Arend Lijphart, the great theorist of consociationalism, advocated federalism and consociational democracy as solutions to the problems of plural societies. He defined consociational democracy in terms of four principles which deviate from the Westminster model of majority rule: grand coalition, mutual veto, proportionality and segmental autonomy. 1 But he emphasized that for any of these principles to become operational, 'the political elites of the rival parties would have to cooperate, not compete.' In the present essay, we shall examine the failure of the consociational principle to provide a lasting solution to problems of ethnic conflict in Sri Lanka (known as Ceylon until 1972). While we do not suggest that there was a conscious effort at emulation of the model, it seems to have been followed unconsciously to a limited extent for some years, though without much success.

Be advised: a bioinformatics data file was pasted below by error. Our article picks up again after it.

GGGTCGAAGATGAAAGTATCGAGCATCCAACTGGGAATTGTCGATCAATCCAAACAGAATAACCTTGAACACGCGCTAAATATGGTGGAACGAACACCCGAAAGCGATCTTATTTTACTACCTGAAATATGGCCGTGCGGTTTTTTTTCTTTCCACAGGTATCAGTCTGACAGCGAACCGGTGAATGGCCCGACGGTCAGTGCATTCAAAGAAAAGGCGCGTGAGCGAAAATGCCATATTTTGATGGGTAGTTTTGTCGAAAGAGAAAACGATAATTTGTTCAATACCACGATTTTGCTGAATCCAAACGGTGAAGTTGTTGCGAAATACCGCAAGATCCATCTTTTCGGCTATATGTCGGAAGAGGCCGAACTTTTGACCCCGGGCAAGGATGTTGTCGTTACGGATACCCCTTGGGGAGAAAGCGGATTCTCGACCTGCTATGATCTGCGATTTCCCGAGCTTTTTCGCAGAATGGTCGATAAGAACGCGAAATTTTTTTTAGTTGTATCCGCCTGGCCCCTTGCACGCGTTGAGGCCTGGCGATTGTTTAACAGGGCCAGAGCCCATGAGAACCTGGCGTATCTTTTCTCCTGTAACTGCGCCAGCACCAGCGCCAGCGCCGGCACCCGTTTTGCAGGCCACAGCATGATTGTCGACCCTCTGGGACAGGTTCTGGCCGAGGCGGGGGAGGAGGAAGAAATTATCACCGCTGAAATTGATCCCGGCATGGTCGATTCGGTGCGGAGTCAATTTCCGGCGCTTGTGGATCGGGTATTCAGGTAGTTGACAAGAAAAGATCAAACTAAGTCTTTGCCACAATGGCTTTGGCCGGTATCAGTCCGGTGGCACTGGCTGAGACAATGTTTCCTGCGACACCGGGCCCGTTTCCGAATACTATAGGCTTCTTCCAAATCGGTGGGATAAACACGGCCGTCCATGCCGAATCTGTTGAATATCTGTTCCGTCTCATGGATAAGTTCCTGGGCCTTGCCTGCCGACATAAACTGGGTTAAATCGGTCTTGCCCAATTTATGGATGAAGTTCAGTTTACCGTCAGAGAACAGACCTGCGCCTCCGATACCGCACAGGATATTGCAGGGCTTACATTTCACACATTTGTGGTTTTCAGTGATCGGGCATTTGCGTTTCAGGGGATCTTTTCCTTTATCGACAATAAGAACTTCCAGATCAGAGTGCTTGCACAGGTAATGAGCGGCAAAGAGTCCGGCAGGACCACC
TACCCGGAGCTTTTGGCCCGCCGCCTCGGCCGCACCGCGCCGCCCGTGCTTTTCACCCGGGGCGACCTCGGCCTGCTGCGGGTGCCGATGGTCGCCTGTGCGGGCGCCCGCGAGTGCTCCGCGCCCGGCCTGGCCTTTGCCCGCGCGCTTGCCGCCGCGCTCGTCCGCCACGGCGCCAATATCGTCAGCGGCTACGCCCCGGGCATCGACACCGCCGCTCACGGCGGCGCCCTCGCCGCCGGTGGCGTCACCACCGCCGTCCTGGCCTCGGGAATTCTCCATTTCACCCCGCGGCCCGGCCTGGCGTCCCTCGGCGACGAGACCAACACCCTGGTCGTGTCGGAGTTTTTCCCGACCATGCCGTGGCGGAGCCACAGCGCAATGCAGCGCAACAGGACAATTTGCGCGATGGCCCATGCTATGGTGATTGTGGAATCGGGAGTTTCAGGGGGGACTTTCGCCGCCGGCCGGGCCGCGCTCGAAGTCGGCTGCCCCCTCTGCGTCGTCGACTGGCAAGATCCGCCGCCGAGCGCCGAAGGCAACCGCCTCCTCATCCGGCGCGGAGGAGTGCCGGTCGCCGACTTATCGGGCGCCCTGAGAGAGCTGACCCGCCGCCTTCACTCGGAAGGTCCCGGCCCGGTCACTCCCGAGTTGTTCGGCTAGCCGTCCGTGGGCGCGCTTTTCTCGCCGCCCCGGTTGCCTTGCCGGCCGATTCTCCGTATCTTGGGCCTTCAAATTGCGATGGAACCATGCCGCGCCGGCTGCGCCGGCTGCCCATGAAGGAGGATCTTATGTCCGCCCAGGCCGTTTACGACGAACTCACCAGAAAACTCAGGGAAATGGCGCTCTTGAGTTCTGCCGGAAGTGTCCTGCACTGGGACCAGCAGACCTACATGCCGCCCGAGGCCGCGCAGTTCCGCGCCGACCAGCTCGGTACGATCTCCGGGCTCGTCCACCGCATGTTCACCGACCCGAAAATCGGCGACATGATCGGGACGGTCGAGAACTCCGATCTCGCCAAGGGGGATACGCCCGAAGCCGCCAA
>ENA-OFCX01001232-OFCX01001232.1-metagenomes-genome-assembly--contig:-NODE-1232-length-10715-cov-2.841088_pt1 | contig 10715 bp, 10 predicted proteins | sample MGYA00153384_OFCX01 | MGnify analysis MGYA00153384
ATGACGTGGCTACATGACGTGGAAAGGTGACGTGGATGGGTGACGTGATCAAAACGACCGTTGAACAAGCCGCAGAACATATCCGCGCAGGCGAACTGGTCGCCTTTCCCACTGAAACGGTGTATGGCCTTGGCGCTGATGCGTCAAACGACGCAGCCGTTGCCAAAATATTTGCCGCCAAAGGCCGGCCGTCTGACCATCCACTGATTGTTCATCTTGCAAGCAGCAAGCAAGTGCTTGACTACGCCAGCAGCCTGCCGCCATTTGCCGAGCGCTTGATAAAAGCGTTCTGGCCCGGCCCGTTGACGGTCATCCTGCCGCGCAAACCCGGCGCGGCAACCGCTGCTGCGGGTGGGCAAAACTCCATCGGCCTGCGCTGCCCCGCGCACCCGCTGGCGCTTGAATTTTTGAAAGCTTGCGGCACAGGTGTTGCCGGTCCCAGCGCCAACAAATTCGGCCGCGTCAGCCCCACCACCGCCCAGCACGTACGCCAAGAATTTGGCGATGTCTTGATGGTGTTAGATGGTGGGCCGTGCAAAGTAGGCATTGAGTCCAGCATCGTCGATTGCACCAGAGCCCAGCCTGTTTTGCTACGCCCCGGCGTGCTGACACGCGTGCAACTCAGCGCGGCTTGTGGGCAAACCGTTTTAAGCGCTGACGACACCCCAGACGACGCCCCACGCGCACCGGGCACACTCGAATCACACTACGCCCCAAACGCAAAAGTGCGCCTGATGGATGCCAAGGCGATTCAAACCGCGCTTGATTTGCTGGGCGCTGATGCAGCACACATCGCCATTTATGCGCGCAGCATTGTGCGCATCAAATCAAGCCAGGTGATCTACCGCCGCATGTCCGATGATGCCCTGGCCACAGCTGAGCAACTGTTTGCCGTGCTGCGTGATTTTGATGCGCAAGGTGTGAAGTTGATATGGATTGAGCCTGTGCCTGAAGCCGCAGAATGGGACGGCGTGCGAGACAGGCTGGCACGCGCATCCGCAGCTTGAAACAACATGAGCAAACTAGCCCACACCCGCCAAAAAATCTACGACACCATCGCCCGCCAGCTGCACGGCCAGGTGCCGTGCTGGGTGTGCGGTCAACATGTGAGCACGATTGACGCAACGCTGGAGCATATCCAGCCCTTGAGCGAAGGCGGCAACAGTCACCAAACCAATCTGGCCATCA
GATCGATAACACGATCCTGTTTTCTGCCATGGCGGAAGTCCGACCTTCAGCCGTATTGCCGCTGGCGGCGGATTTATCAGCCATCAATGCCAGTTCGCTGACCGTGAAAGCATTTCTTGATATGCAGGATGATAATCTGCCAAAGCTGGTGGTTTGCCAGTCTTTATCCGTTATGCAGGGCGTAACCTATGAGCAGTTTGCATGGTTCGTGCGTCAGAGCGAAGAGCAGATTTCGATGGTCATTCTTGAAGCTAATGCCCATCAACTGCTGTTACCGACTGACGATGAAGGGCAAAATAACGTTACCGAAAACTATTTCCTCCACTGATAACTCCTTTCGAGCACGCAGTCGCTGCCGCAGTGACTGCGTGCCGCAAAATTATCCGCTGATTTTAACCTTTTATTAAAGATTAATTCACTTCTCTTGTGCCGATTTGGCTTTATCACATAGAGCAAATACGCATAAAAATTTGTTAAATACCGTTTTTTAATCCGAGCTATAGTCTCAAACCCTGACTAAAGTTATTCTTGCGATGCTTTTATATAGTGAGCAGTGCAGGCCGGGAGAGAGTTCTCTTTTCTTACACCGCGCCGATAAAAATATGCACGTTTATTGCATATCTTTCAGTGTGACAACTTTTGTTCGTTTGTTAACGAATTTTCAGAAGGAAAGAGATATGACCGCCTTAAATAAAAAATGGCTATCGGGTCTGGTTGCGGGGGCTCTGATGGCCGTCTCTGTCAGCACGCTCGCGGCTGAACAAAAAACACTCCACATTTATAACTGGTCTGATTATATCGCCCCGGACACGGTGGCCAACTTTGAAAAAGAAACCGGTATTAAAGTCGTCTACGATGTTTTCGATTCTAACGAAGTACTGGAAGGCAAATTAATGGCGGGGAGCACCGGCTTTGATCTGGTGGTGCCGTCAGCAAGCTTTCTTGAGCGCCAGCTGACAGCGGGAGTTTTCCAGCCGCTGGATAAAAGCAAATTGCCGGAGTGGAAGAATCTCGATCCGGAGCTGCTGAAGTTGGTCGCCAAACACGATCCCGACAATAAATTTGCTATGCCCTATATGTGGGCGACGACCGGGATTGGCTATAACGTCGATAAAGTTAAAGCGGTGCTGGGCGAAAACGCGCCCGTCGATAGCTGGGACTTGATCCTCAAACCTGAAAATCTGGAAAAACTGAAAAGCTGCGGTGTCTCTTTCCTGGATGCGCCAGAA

In looking at the Sri Lanka experience of ethnic minority management, we begin by outlining the ethnic balance. This is followed by an overview of the evolution of ethnic policy and by an examination of the issue of territoriality. We conclude with an analysis of the extent to which ethnic relations in Sri Lanka have been aggravated by inter-communal resource competition.
Sri Lanka is a multiethnic country comprising two linguistic groups-Sinhalese (mainly Buddhists and all Sinhalese-speaking) and Tamils (mainly Hindus and all Tamil-speaking), and a Muslim community (mainly Tamil-speaking, but with a significant section bilingual). The Indian Tamils of nineteenth century origin (all Tamil speaking and overwhelmingly Hindus) constitute a fourth component of the island's